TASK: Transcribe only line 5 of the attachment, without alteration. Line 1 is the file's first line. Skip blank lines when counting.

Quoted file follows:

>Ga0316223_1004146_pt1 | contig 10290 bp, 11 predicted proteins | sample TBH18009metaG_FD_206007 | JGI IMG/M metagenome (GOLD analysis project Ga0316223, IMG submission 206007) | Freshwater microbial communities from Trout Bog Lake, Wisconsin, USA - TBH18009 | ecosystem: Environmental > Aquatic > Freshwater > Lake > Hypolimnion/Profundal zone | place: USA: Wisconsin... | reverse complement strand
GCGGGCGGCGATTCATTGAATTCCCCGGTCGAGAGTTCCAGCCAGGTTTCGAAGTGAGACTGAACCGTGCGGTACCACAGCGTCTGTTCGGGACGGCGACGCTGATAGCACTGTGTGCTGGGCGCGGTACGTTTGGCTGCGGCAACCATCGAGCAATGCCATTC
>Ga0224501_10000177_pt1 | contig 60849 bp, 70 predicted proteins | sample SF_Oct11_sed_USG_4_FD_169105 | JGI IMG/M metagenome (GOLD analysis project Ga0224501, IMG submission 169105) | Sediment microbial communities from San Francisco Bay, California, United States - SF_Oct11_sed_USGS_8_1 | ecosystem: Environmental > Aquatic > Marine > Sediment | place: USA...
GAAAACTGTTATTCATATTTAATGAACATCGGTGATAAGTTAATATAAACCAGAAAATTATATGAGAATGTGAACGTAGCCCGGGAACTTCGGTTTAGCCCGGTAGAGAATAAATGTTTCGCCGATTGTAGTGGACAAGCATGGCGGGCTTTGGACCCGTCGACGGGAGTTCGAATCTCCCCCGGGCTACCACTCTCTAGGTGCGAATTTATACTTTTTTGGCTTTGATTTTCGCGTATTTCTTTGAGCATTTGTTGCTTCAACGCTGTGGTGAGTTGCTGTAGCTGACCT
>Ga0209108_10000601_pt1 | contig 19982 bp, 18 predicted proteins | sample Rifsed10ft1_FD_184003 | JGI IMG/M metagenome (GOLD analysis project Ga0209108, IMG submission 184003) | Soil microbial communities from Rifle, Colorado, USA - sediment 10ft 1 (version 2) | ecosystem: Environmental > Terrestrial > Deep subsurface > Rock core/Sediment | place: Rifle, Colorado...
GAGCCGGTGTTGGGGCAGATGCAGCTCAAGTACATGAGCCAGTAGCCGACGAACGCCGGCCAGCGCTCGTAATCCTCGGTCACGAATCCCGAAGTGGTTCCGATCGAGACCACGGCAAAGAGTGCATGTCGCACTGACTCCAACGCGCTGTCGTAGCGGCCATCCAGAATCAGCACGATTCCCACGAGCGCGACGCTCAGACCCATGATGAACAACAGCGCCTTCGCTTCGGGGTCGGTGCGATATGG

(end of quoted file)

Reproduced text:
>Ga0209108_10000601_pt1 | contig 19982 bp, 18 predicted proteins | sample Rifsed10ft1_FD_184003 | JGI IMG/M metagenome (GOLD analysis project Ga0209108, IMG submission 184003) | Soil microbial communities from Rifle, Colorado, USA - sediment 10ft 1 (version 2) | ecosystem: Environmental > Terrestrial > Deep subsurface > Rock core/Sediment | place: Rifle, Colorado...